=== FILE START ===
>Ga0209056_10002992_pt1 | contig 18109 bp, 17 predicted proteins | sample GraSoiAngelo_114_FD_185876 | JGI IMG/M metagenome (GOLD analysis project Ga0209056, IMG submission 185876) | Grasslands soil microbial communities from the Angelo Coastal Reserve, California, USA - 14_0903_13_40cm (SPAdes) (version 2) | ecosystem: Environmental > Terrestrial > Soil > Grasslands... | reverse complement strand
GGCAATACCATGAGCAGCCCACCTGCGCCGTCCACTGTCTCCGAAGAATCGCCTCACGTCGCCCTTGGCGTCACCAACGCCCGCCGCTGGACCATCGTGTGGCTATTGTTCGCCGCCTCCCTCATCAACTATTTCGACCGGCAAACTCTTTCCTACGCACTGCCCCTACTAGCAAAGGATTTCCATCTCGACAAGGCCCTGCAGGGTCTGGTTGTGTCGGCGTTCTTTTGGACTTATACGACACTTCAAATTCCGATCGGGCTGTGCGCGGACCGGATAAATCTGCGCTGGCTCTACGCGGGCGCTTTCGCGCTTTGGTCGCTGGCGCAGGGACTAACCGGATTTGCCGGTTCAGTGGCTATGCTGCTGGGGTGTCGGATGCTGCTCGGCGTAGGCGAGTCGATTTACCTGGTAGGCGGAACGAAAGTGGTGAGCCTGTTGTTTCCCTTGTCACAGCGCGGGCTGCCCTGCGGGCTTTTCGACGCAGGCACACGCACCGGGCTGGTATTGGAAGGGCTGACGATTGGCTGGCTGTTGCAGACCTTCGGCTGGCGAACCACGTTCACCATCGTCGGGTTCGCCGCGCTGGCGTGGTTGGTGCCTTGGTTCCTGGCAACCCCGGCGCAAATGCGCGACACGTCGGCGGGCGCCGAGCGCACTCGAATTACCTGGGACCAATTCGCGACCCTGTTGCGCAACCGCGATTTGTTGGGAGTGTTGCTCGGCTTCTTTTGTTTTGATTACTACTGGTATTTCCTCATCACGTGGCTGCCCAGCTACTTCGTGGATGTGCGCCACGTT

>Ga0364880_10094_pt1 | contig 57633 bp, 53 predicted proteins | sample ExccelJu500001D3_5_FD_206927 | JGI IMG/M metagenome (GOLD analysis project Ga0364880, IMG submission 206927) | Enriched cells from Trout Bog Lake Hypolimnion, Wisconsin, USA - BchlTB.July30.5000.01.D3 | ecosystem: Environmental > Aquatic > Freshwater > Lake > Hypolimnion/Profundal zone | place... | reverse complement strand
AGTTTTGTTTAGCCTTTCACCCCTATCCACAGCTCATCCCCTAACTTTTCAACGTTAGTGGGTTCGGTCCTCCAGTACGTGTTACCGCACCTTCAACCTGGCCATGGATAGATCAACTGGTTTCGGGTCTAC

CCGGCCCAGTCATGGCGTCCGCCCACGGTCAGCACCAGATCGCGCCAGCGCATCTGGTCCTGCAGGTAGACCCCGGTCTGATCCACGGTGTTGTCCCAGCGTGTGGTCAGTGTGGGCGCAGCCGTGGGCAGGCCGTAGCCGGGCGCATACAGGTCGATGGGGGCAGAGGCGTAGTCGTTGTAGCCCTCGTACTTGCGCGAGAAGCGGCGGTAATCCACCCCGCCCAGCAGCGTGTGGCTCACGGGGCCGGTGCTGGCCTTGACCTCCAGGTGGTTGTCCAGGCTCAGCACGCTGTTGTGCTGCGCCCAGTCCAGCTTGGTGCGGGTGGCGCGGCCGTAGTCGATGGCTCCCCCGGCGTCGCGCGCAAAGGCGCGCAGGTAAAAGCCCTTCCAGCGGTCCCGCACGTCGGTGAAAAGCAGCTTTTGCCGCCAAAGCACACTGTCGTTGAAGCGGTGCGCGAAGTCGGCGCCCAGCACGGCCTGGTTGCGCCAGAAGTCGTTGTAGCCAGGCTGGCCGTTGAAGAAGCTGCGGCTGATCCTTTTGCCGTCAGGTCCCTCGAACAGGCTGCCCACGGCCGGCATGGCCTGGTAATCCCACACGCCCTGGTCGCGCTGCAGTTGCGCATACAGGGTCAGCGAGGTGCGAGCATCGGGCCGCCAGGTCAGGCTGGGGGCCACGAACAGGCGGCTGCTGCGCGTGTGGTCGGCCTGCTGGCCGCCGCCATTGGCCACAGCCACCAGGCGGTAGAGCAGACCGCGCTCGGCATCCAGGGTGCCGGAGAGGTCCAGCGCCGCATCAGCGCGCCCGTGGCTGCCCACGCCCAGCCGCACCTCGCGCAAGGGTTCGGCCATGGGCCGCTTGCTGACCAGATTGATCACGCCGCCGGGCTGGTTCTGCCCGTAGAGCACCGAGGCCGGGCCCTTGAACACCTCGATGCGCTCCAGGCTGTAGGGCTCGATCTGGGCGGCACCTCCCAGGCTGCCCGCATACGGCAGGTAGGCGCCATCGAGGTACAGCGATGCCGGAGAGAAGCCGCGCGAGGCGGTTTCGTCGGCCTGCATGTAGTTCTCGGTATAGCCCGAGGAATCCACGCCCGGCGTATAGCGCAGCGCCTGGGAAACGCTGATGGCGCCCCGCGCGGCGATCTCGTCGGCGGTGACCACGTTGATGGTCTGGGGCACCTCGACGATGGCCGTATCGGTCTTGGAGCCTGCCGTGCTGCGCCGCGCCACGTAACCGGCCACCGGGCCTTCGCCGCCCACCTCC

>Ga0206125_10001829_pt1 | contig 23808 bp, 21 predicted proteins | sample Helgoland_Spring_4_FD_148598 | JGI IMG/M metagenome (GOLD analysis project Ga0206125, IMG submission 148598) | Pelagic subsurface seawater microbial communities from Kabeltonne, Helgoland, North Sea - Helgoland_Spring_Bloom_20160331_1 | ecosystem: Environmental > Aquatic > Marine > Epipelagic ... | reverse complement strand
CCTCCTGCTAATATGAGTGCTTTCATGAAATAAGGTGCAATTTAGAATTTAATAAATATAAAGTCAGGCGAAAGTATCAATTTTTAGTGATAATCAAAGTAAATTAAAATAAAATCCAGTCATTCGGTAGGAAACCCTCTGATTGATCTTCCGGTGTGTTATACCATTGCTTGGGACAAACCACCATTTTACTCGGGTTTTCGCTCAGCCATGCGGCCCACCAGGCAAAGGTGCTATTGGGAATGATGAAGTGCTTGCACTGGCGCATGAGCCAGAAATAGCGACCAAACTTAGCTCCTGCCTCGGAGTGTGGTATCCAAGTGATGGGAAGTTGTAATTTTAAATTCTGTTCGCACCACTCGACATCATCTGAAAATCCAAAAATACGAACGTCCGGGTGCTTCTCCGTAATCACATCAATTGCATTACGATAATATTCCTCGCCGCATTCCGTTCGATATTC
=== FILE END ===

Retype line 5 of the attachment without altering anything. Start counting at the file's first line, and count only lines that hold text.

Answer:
CCGGCCCAGTCATGGCGTCCGCCCACGGTCAGCACCAGATCGCGCCAGCGCATCTGGTCCTGCAGGTAGACCCCGGTCTGATCCACGGTGTTGTCCCAGCGTGTGGTCAGTGTGGGCGCAGCCGTGGGCAGGCCGTAGCCGGGCGCATACAGGTCGATGGGGGCAGAGGCGTAGTCGTTGTAGCCCTCGTACTTGCGCGAGAAGCGGCGGTAATCCACCCCGCCCAGCAGCGTGTGGCTCACGGGGCCGGTGCTGGCCTTGACCTCCAGGTGGTTGTCCAGGCTCAGCACGCTGTTGTGCTGCGCCCAGTCCAGCTTGGTGCGGGTGGCGCGGCCGTAGTCGATGGCTCCCCCGGCGTCGCGCGCAAAGGCGCGCAGGTAAAAGCCCTTCCAGCGGTCCCGCACGTCGGTGAAAAGCAGCTTTTGCCGCCAAAGCACACTGTCGTTGAAGCGGTGCGCGAAGTCGGCGCCCAGCACGGCCTGGTTGCGCCAGAAGTCGTTGTAGCCAGGCTGGCCGTTGAAGAAGCTGCGGCTGATCCTTTTGCCGTCAGGTCCCTCGAACAGGCTGCCCACGGCCGGCATGGCCTGGTAATCCCACACGCCCTGGTCGCGCTGCAGTTGCGCATACAGGGTCAGCGAGGTGCGAGCATCGGGCCGCCAGGTCAGGCTGGGGGCCACGAACAGGCGGCTGCTGCGCGTGTGGTCGGCCTGCTGGCCGCCGCCATTGGCCACAGCCACCAGGCGGTAGAGCAGACCGCGCTCGGCATCCAGGGTGCCGGAGAGGTCCAGCGCCGCATCAGCGCGCCCGTGGCTGCCCACGCCCAGCCGCACCTCGCGCAAGGGTTCGGCCATGGGCCGCTTGCTGACCAGATTGATCACGCCGCCGGGCTGGTTCTGCCCGTAGAGCACCGAGGCCGGGCCCTTGAACACCTCGATGCGCTCCAGGCTGTAGGGCTCGATCTGGGCGGCACCTCCCAGGCTGCCCGCATACGGCAGGTAGGCGCCATCGAGGTACAGCGATGCCGGAGAGAAGCCGCGCGAGGCGGTTTCGTCGGCCTGCATGTAGTTCTCGGTATAGCCCGAGGAATCCACGCCCGGCGTATAGCGCAGCGCCTGGGAAACGCTGATGGCGCCCCGCGCGGCGATCTCGTCGGCGGTGACCACGTTGATGGTCTGGGGCACCTCGACGATGGCCGTATCGGTCTTGGAGCCTGCCGTGCTGCGCCGCGCCACGTAACCGGCCACCGGGCCTTCGCCGCCCACCTCC